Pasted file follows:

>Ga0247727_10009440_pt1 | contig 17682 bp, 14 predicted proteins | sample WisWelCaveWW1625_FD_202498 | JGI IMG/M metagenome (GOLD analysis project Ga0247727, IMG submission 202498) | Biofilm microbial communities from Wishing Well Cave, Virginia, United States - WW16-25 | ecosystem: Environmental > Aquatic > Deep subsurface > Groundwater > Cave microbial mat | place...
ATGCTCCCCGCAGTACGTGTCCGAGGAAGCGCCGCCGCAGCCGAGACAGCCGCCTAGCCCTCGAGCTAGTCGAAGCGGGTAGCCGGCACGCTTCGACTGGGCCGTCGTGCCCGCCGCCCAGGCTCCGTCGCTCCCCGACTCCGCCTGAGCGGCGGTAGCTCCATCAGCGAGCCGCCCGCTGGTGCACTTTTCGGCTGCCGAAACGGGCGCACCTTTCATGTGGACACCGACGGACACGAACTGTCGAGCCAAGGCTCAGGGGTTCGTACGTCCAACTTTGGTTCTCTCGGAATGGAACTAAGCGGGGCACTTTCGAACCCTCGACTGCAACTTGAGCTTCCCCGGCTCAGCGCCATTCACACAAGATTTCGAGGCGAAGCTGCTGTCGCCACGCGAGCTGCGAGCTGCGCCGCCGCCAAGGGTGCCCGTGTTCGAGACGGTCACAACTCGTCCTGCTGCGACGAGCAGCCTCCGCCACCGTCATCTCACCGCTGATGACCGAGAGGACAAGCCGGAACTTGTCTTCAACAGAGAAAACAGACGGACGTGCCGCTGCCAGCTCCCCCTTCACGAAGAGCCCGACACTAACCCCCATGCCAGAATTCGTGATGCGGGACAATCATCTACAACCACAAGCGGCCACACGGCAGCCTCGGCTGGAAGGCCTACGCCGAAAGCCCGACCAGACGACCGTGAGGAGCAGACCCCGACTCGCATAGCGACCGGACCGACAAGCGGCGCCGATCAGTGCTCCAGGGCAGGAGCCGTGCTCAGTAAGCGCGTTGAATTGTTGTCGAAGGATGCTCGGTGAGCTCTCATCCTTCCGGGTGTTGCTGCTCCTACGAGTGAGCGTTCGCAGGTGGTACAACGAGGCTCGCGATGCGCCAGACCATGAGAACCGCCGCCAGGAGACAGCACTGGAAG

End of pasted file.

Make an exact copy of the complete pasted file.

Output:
>Ga0247727_10009440_pt1 | contig 17682 bp, 14 predicted proteins | sample WisWelCaveWW1625_FD_202498 | JGI IMG/M metagenome (GOLD analysis project Ga0247727, IMG submission 202498) | Biofilm microbial communities from Wishing Well Cave, Virginia, United States - WW16-25 | ecosystem: Environmental > Aquatic > Deep subsurface > Groundwater > Cave microbial mat | place...
ATGCTCCCCGCAGTACGTGTCCGAGGAAGCGCCGCCGCAGCCGAGACAGCCGCCTAGCCCTCGAGCTAGTCGAAGCGGGTAGCCGGCACGCTTCGACTGGGCCGTCGTGCCCGCCGCCCAGGCTCCGTCGCTCCCCGACTCCGCCTGAGCGGCGGTAGCTCCATCAGCGAGCCGCCCGCTGGTGCACTTTTCGGCTGCCGAAACGGGCGCACCTTTCATGTGGACACCGACGGACACGAACTGTCGAGCCAAGGCTCAGGGGTTCGTACGTCCAACTTTGGTTCTCTCGGAATGGAACTAAGCGGGGCACTTTCGAACCCTCGACTGCAACTTGAGCTTCCCCGGCTCAGCGCCATTCACACAAGATTTCGAGGCGAAGCTGCTGTCGCCACGCGAGCTGCGAGCTGCGCCGCCGCCAAGGGTGCCCGTGTTCGAGACGGTCACAACTCGTCCTGCTGCGACGAGCAGCCTCCGCCACCGTCATCTCACCGCTGATGACCGAGAGGACAAGCCGGAACTTGTCTTCAACAGAGAAAACAGACGGACGTGCCGCTGCCAGCTCCCCCTTCACGAAGAGCCCGACACTAACCCCCATGCCAGAATTCGTGATGCGGGACAATCATCTACAACCACAAGCGGCCACACGGCAGCCTCGGCTGGAAGGCCTACGCCGAAAGCCCGACCAGACGACCGTGAGGAGCAGACCCCGACTCGCATAGCGACCGGACCGACAAGCGGCGCCGATCAGTGCTCCAGGGCAGGAGCCGTGCTCAGTAAGCGCGTTGAATTGTTGTCGAAGGATGCTCGGTGAGCTCTCATCCTTCCGGGTGTTGCTGCTCCTACGAGTGAGCGTTCGCAGGTGGTACAACGAGGCTCGCGATGCGCCAGACCATGAGAACCGCCGCCAGGAGACAGCACTGGAAG